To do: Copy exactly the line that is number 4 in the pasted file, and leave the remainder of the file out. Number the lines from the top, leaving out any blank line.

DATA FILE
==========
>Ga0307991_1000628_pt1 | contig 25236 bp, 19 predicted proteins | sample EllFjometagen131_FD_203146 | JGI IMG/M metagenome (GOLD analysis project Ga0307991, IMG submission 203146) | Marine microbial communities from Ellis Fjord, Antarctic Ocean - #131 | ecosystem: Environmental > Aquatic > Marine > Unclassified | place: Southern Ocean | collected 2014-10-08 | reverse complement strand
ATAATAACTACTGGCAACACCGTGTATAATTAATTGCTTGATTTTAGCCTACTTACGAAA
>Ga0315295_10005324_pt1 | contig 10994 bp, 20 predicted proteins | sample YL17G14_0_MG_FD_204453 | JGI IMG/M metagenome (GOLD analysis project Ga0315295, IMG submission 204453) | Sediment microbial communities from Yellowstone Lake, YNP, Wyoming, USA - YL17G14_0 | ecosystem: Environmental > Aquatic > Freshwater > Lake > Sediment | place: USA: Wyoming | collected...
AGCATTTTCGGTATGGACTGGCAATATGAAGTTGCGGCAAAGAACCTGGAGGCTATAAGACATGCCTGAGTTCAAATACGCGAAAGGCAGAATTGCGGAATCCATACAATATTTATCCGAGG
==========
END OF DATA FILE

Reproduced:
AGCATTTTCGGTATGGACTGGCAATATGAAGTTGCGGCAAAGAACCTGGAGGCTATAAGACATGCCTGAGTTCAAATACGCGAAAGGCAGAATTGCGGAATCCATACAATATTTATCCGAGG